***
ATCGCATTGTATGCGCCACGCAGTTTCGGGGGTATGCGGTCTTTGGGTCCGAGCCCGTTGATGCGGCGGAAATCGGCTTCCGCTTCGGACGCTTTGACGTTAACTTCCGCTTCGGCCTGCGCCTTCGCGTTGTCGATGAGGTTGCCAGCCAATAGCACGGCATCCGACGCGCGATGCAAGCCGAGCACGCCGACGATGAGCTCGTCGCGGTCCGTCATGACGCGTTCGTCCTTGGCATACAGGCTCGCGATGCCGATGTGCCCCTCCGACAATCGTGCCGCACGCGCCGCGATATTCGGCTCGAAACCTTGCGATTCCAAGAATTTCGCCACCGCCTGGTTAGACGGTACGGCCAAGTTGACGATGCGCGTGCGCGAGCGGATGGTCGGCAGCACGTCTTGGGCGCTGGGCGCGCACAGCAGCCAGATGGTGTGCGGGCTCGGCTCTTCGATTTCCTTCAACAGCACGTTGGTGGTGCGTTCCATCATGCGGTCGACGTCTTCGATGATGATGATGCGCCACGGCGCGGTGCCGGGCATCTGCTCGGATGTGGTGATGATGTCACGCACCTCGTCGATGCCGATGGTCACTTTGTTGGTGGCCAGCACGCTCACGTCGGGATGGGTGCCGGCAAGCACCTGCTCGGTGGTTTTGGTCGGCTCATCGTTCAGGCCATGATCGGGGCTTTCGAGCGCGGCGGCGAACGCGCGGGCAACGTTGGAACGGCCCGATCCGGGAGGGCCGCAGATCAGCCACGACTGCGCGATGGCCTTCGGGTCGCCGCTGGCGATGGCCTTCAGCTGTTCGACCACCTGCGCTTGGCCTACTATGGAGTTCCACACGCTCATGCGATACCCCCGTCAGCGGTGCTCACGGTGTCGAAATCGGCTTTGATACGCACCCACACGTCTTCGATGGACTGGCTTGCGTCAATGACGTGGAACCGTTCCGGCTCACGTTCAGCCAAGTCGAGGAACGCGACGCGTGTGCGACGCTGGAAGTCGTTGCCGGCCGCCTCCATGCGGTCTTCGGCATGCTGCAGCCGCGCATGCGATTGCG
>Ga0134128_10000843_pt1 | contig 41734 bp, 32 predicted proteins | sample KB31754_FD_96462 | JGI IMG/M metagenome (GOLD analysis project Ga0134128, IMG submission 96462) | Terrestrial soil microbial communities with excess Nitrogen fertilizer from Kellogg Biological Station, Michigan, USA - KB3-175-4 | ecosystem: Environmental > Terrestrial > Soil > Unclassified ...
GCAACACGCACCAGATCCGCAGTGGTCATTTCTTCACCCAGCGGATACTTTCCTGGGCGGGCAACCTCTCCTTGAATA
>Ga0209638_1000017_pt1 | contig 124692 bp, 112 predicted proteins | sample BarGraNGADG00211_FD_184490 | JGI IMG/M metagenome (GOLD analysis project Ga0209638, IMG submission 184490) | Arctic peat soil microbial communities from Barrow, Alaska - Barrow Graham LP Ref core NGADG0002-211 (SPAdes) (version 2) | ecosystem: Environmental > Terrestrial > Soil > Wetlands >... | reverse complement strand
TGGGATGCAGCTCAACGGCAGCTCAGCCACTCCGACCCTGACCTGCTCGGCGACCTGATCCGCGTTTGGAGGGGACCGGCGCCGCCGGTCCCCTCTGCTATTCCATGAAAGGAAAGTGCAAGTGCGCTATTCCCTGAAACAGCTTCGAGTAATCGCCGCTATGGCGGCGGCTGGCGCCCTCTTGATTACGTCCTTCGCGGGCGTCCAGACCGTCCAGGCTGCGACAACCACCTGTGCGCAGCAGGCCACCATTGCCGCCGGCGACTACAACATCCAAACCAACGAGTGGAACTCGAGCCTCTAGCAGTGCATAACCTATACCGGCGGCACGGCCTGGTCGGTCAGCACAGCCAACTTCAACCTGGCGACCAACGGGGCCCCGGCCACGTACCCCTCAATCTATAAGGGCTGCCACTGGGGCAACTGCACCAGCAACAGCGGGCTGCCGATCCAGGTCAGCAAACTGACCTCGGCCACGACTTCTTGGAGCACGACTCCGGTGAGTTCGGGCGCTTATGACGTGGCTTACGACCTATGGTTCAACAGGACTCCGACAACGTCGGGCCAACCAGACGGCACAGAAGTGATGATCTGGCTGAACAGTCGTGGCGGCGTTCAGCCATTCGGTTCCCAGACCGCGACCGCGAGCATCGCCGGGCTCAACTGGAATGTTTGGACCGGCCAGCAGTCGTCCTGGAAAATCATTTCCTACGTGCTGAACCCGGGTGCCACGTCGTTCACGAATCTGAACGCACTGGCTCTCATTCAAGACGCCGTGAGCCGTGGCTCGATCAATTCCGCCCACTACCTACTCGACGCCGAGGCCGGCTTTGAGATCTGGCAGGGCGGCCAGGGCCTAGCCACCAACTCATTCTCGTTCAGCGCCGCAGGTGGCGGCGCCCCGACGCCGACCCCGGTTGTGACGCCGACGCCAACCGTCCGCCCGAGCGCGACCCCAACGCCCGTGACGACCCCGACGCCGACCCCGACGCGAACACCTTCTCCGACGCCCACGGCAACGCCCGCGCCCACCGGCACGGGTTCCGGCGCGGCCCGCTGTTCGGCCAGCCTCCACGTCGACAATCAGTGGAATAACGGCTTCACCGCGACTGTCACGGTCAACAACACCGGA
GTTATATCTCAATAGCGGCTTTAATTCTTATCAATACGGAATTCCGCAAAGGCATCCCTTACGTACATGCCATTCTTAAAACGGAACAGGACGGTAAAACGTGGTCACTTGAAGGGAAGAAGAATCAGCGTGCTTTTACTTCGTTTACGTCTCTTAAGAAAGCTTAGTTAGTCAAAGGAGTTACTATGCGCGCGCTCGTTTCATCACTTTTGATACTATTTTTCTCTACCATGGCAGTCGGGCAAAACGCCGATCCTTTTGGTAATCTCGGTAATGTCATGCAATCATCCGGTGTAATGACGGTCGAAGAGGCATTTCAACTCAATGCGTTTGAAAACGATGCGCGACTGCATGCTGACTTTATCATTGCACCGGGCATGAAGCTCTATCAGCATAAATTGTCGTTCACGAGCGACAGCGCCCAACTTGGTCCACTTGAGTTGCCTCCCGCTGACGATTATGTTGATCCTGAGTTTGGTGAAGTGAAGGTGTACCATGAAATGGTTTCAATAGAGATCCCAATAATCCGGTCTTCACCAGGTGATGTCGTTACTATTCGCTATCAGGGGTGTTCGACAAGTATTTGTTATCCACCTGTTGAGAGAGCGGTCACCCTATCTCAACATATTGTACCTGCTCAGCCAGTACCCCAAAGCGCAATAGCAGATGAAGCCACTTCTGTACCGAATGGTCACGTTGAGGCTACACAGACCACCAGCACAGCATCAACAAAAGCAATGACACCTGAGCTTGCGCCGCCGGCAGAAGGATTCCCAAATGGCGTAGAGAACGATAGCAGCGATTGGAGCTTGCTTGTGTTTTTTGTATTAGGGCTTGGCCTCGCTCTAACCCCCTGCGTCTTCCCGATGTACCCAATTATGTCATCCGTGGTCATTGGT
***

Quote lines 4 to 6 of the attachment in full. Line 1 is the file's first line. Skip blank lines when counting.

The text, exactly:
>Ga0209638_1000017_pt1 | contig 124692 bp, 112 predicted proteins | sample BarGraNGADG00211_FD_184490 | JGI IMG/M metagenome (GOLD analysis project Ga0209638, IMG submission 184490) | Arctic peat soil microbial communities from Barrow, Alaska - Barrow Graham LP Ref core NGADG0002-211 (SPAdes) (version 2) | ecosystem: Environmental > Terrestrial > Soil > Wetlands >... | reverse complement strand
TGGGATGCAGCTCAACGGCAGCTCAGCCACTCCGACCCTGACCTGCTCGGCGACCTGATCCGCGTTTGGAGGGGACCGGCGCCGCCGGTCCCCTCTGCTATTCCATGAAAGGAAAGTGCAAGTGCGCTATTCCCTGAAACAGCTTCGAGTAATCGCCGCTATGGCGGCGGCTGGCGCCCTCTTGATTACGTCCTTCGCGGGCGTCCAGACCGTCCAGGCTGCGACAACCACCTGTGCGCAGCAGGCCACCATTGCCGCCGGCGACTACAACATCCAAACCAACGAGTGGAACTCGAGCCTCTAGCAGTGCATAACCTATACCGGCGGCACGGCCTGGTCGGTCAGCACAGCCAACTTCAACCTGGCGACCAACGGGGCCCCGGCCACGTACCCCTCAATCTATAAGGGCTGCCACTGGGGCAACTGCACCAGCAACAGCGGGCTGCCGATCCAGGTCAGCAAACTGACCTCGGCCACGACTTCTTGGAGCACGACTCCGGTGAGTTCGGGCGCTTATGACGTGGCTTACGACCTATGGTTCAACAGGACTCCGACAACGTCGGGCCAACCAGACGGCACAGAAGTGATGATCTGGCTGAACAGTCGTGGCGGCGTTCAGCCATTCGGTTCCCAGACCGCGACCGCGAGCATCGCCGGGCTCAACTGGAATGTTTGGACCGGCCAGCAGTCGTCCTGGAAAATCATTTCCTACGTGCTGAACCCGGGTGCCACGTCGTTCACGAATCTGAACGCACTGGCTCTCATTCAAGACGCCGTGAGCCGTGGCTCGATCAATTCCGCCCACTACCTACTCGACGCCGAGGCCGGCTTTGAGATCTGGCAGGGCGGCCAGGGCCTAGCCACCAACTCATTCTCGTTCAGCGCCGCAGGTGGCGGCGCCCCGACGCCGACCCCGGTTGTGACGCCGACGCCAACCGTCCGCCCGAGCGCGACCCCAACGCCCGTGACGACCCCGACGCCGACCCCGACGCGAACACCTTCTCCGACGCCCACGGCAACGCCCGCGCCCACCGGCACGGGTTCCGGCGCGGCCCGCTGTTCGGCCAGCCTCCACGTCGACAATCAGTGGAATAACGGCTTCACCGCGACTGTCACGGTCAACAACACCGGA
GTTATATCTCAATAGCGGCTTTAATTCTTATCAATACGGAATTCCGCAAAGGCATCCCTTACGTACATGCCATTCTTAAAACGGAACAGGACGGTAAAACGTGGTCACTTGAAGGGAAGAAGAATCAGCGTGCTTTTACTTCGTTTACGTCTCTTAAGAAAGCTTAGTTAGTCAAAGGAGTTACTATGCGCGCGCTCGTTTCATCACTTTTGATACTATTTTTCTCTACCATGGCAGTCGGGCAAAACGCCGATCCTTTTGGTAATCTCGGTAATGTCATGCAATCATCCGGTGTAATGACGGTCGAAGAGGCATTTCAACTCAATGCGTTTGAAAACGATGCGCGACTGCATGCTGACTTTATCATTGCACCGGGCATGAAGCTCTATCAGCATAAATTGTCGTTCACGAGCGACAGCGCCCAACTTGGTCCACTTGAGTTGCCTCCCGCTGACGATTATGTTGATCCTGAGTTTGGTGAAGTGAAGGTGTACCATGAAATGGTTTCAATAGAGATCCCAATAATCCGGTCTTCACCAGGTGATGTCGTTACTATTCGCTATCAGGGGTGTTCGACAAGTATTTGTTATCCACCTGTTGAGAGAGCGGTCACCCTATCTCAACATATTGTACCTGCTCAGCCAGTACCCCAAAGCGCAATAGCAGATGAAGCCACTTCTGTACCGAATGGTCACGTTGAGGCTACACAGACCACCAGCACAGCATCAACAAAAGCAATGACACCTGAGCTTGCGCCGCCGGCAGAAGGATTCCCAAATGGCGTAGAGAACGATAGCAGCGATTGGAGCTTGCTTGTGTTTTTTGTATTAGGGCTTGGCCTCGCTCTAACCCCCTGCGTCTTCCCGATGTACCCAATTATGTCATCCGTGGTCATTGGT